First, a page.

Russian Prime Minister Dmitry Medvedev answers journalists’ questions in a live broadcast with five local television channels on December 7, 2012© RIA Novosti. Dmitriy Astakhov
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MOSCOW, December 7 (RIA Novosti) – Russian Prime Minister Dmitry Medvedev defended on Friday a controversial new law obliging NGOs engaged in politics and funded from abroad to label themselves “foreign agents."
“What’s wrong with the word ‘agent’?” asked Medvedev during a live television interview with five broadcasters spanning the political gamut, from pro-Kremlin state television to the feisty, independent Dozhd online channel.
“Agent means ‘representative,’ and that’s all,” said Medvedev in response to suggestions that the phrase was synonymous with “spy” and would discredit human rights groups in the eyes of the public. “Anything else is just a coincidence.”
Russian human rights groups have reacted furiously to the new law, which came into force in November. The country’s oldest rights organization, the Moscow Helsinki Group, has said it will close down its offices rather than comply, and most other prominent rights groups have said they would not register under the new legislation.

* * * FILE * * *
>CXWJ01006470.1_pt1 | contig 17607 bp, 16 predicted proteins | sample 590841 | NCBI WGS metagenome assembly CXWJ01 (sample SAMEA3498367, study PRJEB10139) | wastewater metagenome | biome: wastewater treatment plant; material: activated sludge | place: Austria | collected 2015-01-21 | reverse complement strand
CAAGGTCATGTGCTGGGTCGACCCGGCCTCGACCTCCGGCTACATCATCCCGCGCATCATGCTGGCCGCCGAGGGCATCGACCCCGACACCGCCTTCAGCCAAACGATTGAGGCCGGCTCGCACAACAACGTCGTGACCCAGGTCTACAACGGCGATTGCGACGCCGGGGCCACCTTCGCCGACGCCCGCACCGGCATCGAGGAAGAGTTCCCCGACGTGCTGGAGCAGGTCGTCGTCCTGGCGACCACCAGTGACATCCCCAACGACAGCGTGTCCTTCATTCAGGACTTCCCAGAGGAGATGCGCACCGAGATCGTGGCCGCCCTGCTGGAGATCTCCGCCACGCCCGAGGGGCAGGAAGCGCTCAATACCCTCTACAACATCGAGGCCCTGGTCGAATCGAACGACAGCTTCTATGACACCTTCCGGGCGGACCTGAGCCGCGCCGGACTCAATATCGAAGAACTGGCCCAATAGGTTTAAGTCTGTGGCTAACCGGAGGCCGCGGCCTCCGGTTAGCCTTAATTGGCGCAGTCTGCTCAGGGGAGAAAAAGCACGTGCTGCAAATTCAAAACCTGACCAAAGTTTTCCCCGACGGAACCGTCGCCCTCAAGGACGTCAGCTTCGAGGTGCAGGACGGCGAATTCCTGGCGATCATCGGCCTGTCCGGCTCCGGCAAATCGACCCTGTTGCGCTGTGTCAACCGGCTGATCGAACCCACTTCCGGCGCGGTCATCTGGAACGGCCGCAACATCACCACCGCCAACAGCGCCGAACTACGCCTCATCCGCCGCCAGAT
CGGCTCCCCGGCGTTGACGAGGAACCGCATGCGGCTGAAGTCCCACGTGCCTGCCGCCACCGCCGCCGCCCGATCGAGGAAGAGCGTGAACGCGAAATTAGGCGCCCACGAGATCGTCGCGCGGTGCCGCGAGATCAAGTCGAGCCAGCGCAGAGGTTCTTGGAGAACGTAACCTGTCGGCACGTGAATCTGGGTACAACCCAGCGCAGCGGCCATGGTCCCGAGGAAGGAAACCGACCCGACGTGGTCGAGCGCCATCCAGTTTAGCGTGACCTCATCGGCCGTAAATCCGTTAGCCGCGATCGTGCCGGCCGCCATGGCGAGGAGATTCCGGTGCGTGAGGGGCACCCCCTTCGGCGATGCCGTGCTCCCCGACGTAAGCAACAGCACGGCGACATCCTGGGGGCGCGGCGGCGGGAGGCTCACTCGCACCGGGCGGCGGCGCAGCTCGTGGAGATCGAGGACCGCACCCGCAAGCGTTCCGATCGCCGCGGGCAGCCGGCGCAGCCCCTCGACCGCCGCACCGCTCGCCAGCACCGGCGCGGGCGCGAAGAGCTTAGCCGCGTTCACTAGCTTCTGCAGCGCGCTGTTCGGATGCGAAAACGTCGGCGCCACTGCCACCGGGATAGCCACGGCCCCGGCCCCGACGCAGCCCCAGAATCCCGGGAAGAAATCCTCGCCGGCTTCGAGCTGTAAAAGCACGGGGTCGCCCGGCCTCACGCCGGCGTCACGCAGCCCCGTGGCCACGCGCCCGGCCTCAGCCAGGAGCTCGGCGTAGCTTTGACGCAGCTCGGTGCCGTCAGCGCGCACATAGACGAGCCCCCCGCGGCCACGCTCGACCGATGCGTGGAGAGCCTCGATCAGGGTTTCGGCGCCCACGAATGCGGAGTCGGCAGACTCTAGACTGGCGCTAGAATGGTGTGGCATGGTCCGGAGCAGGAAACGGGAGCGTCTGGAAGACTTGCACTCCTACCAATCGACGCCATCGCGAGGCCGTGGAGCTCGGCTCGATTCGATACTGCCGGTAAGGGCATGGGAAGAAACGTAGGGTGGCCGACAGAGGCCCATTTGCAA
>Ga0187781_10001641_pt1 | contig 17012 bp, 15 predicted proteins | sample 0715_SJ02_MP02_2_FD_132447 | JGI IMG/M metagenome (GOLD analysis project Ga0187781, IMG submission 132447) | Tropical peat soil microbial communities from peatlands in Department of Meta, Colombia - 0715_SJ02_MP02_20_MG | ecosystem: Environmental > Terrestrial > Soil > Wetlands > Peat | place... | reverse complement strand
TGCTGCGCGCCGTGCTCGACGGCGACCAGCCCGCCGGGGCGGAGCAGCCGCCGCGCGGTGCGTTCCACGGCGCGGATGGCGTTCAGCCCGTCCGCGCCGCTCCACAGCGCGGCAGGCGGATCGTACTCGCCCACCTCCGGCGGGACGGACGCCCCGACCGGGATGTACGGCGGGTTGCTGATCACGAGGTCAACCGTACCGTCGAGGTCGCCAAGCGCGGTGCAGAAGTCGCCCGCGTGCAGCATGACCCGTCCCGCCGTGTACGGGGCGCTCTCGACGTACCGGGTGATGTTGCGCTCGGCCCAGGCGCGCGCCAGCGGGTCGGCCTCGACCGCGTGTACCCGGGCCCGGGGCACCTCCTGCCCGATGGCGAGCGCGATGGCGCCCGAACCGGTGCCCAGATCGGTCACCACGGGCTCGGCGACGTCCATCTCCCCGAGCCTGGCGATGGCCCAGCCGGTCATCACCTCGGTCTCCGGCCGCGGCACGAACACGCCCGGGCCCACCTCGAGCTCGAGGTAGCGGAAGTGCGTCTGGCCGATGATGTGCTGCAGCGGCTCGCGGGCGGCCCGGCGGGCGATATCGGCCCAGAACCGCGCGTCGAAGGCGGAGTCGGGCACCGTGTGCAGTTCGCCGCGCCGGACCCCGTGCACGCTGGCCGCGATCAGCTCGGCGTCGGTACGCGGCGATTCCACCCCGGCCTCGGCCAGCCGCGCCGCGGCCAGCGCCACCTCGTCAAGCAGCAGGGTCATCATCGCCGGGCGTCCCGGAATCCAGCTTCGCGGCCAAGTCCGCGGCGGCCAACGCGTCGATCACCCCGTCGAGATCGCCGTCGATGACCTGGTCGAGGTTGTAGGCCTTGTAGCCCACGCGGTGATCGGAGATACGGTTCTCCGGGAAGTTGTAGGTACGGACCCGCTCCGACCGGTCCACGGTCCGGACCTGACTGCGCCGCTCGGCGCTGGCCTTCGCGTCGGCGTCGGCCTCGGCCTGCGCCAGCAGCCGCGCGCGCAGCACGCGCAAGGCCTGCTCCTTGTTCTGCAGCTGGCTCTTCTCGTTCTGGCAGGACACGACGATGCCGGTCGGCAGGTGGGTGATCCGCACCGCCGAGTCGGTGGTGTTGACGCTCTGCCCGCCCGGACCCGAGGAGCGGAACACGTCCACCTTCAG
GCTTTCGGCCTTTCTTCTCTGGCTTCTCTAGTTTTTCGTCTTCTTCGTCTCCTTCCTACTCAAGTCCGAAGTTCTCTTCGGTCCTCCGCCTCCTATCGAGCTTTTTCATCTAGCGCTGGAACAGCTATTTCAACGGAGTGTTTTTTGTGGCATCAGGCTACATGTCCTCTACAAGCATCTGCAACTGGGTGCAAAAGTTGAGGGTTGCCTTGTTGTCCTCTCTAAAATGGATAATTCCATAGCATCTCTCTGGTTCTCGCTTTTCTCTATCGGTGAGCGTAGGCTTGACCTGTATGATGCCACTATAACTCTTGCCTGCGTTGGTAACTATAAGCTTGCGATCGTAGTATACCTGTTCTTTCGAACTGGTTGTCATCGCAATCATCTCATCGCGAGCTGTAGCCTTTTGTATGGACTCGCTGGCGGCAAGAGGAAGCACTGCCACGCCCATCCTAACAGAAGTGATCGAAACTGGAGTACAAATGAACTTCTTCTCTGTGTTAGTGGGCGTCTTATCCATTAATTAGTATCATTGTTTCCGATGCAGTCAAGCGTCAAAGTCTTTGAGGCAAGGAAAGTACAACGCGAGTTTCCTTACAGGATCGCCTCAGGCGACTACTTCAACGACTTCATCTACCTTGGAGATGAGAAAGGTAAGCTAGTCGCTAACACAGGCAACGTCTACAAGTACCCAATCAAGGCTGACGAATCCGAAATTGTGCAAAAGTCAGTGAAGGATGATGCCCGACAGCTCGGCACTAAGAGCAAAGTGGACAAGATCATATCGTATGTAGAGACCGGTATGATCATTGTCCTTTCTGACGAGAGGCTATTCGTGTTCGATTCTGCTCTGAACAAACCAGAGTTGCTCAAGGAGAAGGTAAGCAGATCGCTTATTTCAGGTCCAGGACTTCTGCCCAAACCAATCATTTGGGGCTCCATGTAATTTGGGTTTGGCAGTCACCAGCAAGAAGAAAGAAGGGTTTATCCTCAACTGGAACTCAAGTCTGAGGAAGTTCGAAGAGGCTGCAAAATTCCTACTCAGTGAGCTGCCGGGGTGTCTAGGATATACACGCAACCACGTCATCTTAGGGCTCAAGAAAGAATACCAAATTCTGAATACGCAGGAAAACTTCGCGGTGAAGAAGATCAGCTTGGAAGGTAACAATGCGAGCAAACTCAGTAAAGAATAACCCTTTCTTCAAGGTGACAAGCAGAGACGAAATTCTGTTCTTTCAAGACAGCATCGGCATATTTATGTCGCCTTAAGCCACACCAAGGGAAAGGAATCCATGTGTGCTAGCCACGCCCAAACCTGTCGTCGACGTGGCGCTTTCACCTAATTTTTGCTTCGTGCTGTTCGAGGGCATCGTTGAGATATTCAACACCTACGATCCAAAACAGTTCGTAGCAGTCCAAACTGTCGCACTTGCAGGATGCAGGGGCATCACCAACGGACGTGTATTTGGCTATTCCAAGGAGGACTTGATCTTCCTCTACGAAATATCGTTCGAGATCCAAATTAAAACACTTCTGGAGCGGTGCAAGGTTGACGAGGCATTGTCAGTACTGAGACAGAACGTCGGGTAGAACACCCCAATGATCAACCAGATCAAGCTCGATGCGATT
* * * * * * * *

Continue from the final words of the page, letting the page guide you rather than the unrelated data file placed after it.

“The law only concerns those NGOs that engage in politics and receive money from foreign governments,” Medvedev said. “Imagine if an NGO in the US received money from the Russian federal budget – there would be a major outcry.”
Medvedev also denied that the NGO law was part of an attempt to stifle political opposition, saying recent laws on slander, treason, protests and internet censorship had not been used to target individual “political groups.”
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- Mikhail12281966 US Foreign Agents Registration Act (FARA)16:03, 07/12/2012The Russian NGO law that the media and rights groups are wailing about was written virtually verbatim from the US law. How sinister and draconian that the term “foreign agents” is used. Please read on.
Some background supplied by the FEC: The goal of the 1966 US Foreign Agents Registration Act (FARA) was to "eliminate foreign intervention" in U.S. elections by establishing a series of limitations on foreign governments and nationals. In 1974, the prohibition was incorporated into the Federal Election Campaign Act (FECA), giving the FEC jurisdiction over its enforcement and interpretation.According to the FEC, FECA "prohibits any foreign national or government from contributing, donating or spending funds in connection with any federal, state, or local election in the United States, either directly or indirectly. It is also unlawful to help foreign nationals or governments violate the ban or to solicit, receive or accept contributions or donations from them. Persons who knowingly and willfully engage in these activities may be subject to fines and/or imprisonment."So I guess if the Russian law is sinister and draconian so is the US law it was based upon!